There is no formally standardized ZIP specification. However, the de facto standard is the PKZIP "application note" document, which as of 2006 documents only code page 437 ("OEM United States") and UTF8 as legal text encodings for file entries in the archive:
D.1 The ZIP format has historically supported only the original IBM PC character
encoding set, commonly referred to as IBM Code Page 437. This limits storing
file name characters to only those within the original MS-DOS range of values
and does not properly support file names in other character encodings, or
languages. To address this limitation, this specification will support the
D.2 If general purpose bit 11 is unset, the file name and comment should conform
to the original ZIP character encoding. If general purpose bit 11 is set, the
filename and comment must support The Unicode Standard, Version 4.1.0 or
greater using the character encoding form defined by the UTF-8 storage
specification. The Unicode Standard is published by the The Unicode
Consortium (www.unicode.org). UTF-8 encoded data stored within ZIP files
is expected to not include a byte order mark (BOM).
In other words, it's a bug in any ZIP authoring tool to use any text encoding other than code page 437 or UTF8. Based on your experience, it appears Windows Explorer has this bug. :(
Unfortunately, the "general purpose bit 11" is the only official mechanism for indicating the actual text encoding used in the archive, and this allows only for either the original 437 code page or UTF8. Even this bit was not supported by .NET until .NET 4.5. In any case, even since that time it is not possible for .NET or any other ZIP archive-aware software to reliably determine a non-standard, unsupported encoding used to encode the file entry names in the archive.
However, you can, if the source machine used to create the archive is known and available, determine the default code page installed on that machine, via the
CultureInfo class. The following expression will return the code page identifier installed on the machine where the expression is executed (assuming the process hasn't changed its current culture from the default, of course):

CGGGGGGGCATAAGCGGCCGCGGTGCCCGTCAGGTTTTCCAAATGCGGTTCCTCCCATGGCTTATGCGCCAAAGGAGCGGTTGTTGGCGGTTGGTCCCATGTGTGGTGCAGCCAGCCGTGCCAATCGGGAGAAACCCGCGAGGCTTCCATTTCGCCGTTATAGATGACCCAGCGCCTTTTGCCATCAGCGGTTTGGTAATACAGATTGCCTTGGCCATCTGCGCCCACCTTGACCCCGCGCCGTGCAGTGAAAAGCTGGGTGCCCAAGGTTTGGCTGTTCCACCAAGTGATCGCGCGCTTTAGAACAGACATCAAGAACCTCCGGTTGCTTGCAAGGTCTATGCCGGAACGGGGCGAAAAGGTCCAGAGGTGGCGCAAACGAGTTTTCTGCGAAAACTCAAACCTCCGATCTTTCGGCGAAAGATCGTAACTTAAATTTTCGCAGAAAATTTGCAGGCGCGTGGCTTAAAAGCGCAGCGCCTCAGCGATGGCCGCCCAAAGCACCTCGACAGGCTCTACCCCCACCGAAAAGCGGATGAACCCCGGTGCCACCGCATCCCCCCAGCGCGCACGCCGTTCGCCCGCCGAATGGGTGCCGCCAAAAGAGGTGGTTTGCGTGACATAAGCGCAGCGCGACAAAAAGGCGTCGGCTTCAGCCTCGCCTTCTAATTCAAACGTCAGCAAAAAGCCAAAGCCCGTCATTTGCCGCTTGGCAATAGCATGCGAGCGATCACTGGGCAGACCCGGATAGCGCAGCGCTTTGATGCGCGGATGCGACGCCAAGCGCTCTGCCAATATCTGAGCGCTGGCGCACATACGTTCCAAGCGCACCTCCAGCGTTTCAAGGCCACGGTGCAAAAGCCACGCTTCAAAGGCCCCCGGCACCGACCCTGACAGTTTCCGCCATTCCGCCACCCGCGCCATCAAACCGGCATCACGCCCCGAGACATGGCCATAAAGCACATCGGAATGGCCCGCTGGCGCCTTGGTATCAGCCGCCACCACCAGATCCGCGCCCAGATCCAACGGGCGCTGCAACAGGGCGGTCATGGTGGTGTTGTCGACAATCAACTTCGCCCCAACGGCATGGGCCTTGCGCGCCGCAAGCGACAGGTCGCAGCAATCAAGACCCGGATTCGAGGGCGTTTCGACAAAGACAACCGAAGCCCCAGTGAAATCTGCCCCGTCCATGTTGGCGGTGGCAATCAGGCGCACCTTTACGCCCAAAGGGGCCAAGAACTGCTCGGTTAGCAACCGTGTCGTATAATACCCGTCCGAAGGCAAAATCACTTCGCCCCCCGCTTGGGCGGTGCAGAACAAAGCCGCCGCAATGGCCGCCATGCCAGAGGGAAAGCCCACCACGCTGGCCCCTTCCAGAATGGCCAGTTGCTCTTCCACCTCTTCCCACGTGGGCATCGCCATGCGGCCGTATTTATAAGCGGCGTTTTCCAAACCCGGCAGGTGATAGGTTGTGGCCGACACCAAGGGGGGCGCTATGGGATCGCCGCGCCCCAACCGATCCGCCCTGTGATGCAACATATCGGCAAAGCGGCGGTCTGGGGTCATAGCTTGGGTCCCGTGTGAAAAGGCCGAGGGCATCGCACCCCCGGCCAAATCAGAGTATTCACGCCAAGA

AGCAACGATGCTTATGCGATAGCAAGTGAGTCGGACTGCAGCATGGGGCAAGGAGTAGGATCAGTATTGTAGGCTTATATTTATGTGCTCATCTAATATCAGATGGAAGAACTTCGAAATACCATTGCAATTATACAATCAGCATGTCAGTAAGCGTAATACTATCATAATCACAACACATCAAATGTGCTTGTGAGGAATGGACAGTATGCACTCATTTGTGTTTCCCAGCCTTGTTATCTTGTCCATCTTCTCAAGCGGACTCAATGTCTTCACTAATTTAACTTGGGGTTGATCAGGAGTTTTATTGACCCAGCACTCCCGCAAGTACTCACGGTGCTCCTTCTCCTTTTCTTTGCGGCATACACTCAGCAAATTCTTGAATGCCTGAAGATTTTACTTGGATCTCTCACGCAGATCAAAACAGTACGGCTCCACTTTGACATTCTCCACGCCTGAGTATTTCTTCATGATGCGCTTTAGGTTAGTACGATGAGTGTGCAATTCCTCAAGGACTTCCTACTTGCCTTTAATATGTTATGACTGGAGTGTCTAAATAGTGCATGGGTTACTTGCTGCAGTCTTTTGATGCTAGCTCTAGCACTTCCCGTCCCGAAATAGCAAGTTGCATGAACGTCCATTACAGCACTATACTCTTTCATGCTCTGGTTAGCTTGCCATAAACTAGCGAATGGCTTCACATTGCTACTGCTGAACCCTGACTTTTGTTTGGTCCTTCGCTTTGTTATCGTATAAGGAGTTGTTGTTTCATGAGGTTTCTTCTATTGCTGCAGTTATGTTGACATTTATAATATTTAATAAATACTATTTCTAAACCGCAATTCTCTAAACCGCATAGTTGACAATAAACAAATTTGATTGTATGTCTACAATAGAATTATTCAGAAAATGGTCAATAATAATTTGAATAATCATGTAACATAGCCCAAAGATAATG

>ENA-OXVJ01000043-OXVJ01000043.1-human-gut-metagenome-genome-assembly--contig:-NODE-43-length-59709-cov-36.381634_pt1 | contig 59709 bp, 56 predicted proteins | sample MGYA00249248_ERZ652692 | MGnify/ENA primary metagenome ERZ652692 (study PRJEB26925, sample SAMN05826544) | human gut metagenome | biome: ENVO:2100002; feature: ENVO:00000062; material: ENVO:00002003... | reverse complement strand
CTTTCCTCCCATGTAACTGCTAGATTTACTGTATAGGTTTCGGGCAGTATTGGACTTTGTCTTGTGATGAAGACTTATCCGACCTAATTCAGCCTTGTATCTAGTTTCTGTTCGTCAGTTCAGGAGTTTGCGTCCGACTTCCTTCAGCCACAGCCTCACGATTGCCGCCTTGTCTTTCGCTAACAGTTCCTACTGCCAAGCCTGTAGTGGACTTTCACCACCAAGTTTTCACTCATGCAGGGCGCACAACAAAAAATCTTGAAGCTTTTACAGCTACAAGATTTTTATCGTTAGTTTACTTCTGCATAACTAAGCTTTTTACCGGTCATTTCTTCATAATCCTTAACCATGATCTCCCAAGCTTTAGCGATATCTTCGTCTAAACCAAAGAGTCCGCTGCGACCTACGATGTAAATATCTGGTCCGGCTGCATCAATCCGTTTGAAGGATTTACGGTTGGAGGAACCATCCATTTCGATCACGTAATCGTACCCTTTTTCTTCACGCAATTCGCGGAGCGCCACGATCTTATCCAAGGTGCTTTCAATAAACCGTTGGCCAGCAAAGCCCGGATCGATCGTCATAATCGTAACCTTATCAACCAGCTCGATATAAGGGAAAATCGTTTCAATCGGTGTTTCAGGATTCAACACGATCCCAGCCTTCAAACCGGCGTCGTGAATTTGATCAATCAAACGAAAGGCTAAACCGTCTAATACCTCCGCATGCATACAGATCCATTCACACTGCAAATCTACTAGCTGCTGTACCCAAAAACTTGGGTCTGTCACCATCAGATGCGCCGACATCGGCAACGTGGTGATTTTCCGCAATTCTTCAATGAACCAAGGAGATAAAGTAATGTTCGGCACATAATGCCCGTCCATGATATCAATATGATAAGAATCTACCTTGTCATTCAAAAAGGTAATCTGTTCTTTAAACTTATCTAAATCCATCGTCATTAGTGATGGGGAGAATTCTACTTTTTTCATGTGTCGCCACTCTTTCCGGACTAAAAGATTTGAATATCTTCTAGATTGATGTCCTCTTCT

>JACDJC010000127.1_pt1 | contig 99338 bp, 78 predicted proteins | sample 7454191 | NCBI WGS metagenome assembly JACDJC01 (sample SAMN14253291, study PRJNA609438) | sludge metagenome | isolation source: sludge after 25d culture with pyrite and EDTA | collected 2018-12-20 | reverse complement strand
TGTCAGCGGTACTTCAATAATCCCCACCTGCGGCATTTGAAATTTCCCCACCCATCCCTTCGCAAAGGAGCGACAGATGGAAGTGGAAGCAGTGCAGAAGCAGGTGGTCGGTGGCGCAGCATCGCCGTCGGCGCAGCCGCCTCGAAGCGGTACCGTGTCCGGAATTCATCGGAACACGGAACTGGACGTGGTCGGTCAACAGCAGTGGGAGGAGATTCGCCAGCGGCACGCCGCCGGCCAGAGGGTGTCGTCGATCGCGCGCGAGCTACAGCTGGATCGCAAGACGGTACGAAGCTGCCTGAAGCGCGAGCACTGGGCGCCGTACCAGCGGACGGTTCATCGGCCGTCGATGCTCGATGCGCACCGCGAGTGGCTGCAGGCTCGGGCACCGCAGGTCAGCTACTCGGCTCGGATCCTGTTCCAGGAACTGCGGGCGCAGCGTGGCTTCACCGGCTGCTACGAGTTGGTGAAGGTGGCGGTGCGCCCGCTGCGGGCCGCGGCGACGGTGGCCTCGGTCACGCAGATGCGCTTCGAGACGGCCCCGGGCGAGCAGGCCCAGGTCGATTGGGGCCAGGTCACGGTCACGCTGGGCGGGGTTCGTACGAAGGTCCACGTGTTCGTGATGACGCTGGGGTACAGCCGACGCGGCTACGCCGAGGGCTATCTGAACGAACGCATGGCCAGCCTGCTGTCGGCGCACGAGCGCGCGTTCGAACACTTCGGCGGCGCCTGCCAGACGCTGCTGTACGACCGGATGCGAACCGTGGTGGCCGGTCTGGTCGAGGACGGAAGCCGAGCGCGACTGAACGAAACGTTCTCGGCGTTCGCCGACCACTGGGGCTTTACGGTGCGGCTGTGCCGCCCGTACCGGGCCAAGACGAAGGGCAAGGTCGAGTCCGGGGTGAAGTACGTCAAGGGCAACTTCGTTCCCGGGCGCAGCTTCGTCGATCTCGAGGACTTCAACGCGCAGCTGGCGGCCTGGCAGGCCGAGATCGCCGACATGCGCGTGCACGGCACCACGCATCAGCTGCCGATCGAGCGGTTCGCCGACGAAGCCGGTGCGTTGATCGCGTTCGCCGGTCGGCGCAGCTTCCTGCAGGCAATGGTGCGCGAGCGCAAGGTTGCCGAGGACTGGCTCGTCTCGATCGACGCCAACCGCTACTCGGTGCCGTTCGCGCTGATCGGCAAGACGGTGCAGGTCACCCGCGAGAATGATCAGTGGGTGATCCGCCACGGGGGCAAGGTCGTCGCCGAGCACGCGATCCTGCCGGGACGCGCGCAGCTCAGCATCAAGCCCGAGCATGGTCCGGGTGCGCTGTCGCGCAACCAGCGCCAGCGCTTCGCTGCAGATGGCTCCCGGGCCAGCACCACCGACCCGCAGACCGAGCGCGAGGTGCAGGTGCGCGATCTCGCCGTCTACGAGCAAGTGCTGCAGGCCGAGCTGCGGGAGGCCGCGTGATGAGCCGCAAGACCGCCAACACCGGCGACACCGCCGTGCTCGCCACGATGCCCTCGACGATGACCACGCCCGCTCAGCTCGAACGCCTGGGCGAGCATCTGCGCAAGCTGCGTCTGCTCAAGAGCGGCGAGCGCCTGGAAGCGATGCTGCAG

This gives you the code page ID that can be passed to
Encoding.GetEncoding(Int32) to retrieve an
Encoding object that can then be passed to the appropriate
ZipArchive constructor when opening an existing archive, to ensure that the file entry names are decoded correctly.
If you are unable to retrieve the actual text encoding from the machine that is the origin of the archive, then you're stuck enumerating the encodings, trying each one until you find one that reports entry names in a legible format.
As I understand it, Windows 8 and later can support the UTF8 flag in the ZIP archive file. I haven't tried it, but it's possible that such versions of Windows also write archives using that flag. If so, that would (one hopes) mitigate the pain of the earlier Windows bug.
Finally note that a custom tool could record the encoding in a special file entry placed in the archive itself. Of course, only that tool would be able to recognize the special file and use it to determine the correct encoding (the tool would have to open the archive twice: once to retrieve the file, and then a second time once the tool has determined the encoding). This is not an ideal solution and of course is no help for archives created by Windows Explorer. I mention it only for the sake of completeness.